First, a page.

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Conflict Management

Conflict is strange. A few people seem to thrive on it, most people do their best to manage it when it comes up, and a small minority simply avoid it at any cost. Whenever people come together, there will be different points of view, and sometimes these result in conflicts. As a leader, you have your own perception of conflict, and at the same time you have to cope with all of your colleagues’ perceptions. What’s a struggling leader to do?

Avoiding conflict at all costs is probably not the best option. Avoidance might appear to work for a while, but it isn’t a good long-term solution. Serious conflicts need to be addressed and a solution found, if at all possible. Conversely, raising every issue that arises and discussing it ad nauseum might not be the best solution, either. Some conflicts, especially the small ones, resolve themselves with time. Besides, dealing with conflict is exhausting and frustrating for the people involved.

The option that’s left is managing conflict. Effective leaders do their best to remain calm and objective, and they address conflicts in a direct, purposeful way. If there weren’t at least two valid perspectives on any issue, it wouldn’t be an issue and there probably wouldn’t be a conflict. Leaders must do their best to understand all points of view and guide the conversation toward the best solution.

Ineffective leaders might avoid conflicts, issue edicts that attempt to solve the problem even if they don’t understand it, or become so upset that nothing is resolved. Conflict management is a skill can be learned. Training programs that focus on enhancing negotiation skills can be extremely valuable for people at all levels of an organization.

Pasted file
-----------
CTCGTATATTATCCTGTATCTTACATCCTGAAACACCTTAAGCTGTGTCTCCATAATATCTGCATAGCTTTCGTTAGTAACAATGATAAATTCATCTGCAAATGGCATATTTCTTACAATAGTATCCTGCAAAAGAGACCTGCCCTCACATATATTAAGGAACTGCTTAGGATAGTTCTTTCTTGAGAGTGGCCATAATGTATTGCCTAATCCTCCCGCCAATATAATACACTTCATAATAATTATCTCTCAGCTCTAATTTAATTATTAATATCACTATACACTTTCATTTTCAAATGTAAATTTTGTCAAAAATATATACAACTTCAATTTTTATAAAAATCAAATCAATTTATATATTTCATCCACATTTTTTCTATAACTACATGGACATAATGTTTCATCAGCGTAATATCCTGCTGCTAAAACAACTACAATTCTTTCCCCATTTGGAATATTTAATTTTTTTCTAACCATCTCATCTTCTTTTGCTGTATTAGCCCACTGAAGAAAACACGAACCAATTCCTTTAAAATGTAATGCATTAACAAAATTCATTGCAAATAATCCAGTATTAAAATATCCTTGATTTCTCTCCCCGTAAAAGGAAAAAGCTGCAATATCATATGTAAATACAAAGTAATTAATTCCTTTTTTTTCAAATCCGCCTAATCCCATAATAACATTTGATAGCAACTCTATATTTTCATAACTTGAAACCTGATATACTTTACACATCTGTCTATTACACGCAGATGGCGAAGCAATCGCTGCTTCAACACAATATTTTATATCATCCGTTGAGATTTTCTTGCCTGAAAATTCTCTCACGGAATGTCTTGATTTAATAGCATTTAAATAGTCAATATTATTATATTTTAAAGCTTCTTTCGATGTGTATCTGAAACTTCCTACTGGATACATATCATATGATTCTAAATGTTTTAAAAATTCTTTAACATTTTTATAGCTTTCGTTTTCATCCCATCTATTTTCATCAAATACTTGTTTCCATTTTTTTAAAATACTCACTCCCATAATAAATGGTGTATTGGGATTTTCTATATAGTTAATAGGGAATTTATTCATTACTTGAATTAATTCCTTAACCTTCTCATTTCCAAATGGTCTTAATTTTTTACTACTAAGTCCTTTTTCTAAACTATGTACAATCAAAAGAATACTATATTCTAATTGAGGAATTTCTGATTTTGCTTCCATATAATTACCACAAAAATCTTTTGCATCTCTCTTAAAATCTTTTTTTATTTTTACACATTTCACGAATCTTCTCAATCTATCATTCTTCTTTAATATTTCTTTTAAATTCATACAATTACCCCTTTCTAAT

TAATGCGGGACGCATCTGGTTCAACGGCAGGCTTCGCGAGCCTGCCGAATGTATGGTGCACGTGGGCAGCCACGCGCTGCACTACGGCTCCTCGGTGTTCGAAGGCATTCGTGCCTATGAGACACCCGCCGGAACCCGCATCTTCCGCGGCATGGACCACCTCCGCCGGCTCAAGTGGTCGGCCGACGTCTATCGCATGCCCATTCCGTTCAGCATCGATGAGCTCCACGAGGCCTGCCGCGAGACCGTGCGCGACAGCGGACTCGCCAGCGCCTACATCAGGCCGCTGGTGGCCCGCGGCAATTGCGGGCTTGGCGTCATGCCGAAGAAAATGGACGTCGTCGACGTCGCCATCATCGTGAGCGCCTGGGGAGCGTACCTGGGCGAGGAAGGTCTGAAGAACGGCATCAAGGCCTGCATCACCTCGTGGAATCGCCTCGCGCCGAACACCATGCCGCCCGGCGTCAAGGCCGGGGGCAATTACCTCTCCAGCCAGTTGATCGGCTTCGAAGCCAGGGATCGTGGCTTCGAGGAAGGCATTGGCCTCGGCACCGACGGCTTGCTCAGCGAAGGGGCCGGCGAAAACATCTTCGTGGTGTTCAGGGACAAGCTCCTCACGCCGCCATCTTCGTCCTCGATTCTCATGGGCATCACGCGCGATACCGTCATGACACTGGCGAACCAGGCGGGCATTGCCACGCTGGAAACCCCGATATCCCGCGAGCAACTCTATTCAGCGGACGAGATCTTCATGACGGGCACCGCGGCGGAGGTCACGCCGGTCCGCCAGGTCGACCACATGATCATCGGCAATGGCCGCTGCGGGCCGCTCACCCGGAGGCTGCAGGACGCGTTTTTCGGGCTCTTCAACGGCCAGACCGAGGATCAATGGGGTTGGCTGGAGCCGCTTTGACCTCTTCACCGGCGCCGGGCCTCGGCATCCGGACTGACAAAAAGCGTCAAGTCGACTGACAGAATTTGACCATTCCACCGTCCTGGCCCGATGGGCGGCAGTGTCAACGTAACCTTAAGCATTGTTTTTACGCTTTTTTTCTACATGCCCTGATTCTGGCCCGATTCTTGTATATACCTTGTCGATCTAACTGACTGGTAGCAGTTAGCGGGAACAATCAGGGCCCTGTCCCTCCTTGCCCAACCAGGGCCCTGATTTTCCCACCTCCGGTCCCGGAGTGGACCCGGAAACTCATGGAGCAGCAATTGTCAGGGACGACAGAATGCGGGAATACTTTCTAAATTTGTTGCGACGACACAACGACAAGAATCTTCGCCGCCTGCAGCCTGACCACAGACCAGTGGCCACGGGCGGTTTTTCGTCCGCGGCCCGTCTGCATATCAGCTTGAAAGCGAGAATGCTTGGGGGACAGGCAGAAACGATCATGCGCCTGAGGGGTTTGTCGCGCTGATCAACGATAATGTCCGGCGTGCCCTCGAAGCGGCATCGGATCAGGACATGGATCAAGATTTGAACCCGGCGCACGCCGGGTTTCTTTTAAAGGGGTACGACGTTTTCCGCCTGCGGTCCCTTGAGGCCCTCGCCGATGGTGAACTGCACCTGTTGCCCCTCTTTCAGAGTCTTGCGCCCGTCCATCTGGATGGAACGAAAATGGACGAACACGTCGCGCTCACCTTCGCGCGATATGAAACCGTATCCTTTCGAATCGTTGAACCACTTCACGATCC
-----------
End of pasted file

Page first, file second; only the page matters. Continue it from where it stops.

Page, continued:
Listening well is one of the major components of managing conflict. Many people think they are listening to what others have to say, when what they are really doing is preparing their own response in their minds. They can miss important points. One technique to improve your listening skills is to repeat back in your own words what the other person has said, checking to make sure you have gotten it right. When people feel heard, they are more likely to hear what other people are saying, and this makes resolution much more straightforward.

After listening to both sides in a dispute, try to get people to focus on their common goals. People at work are trying to come up with a good product or service, and in some situations their goals may conflict. Reminding people of their common goals is a good starting place.

You will not always be able to reach consensus on the best solution to a conflict. In those circumstances, you will have to make a decision. That is your role as leader. In this situation, all you can do is explain your reasoning clearly and respectfully and allow a cooling-off period. Your team members will have to respect your decisions and work to carry them out.

If you aren’t sure how to respond to a conflict situation, you might benefit by talking it over with a peer before making your decision. This sort of agreement with a colleague to talk over each other’s problem situations can be mutually beneficial.

Overreaction to conflictual situations can be a significant problem for a leader. No one wants to overreact, but none of us is perfect, and everyone will have an emotional reaction to certain issues. When that happens, do your best to calm down. This might involve taking some deep breaths, counting to ten before you speak, or excusing yourself from the room until you have regained your composure. If possible, try to understand what it is about these situations that leads to this overreaction, and speak to a trusted colleague about how to respond in a more measured way.

Conflict is a part of life, and managing it can be difficult. However, resolving conflicts so that the work proceeds smoothly can be a rewarding part of your leadership role.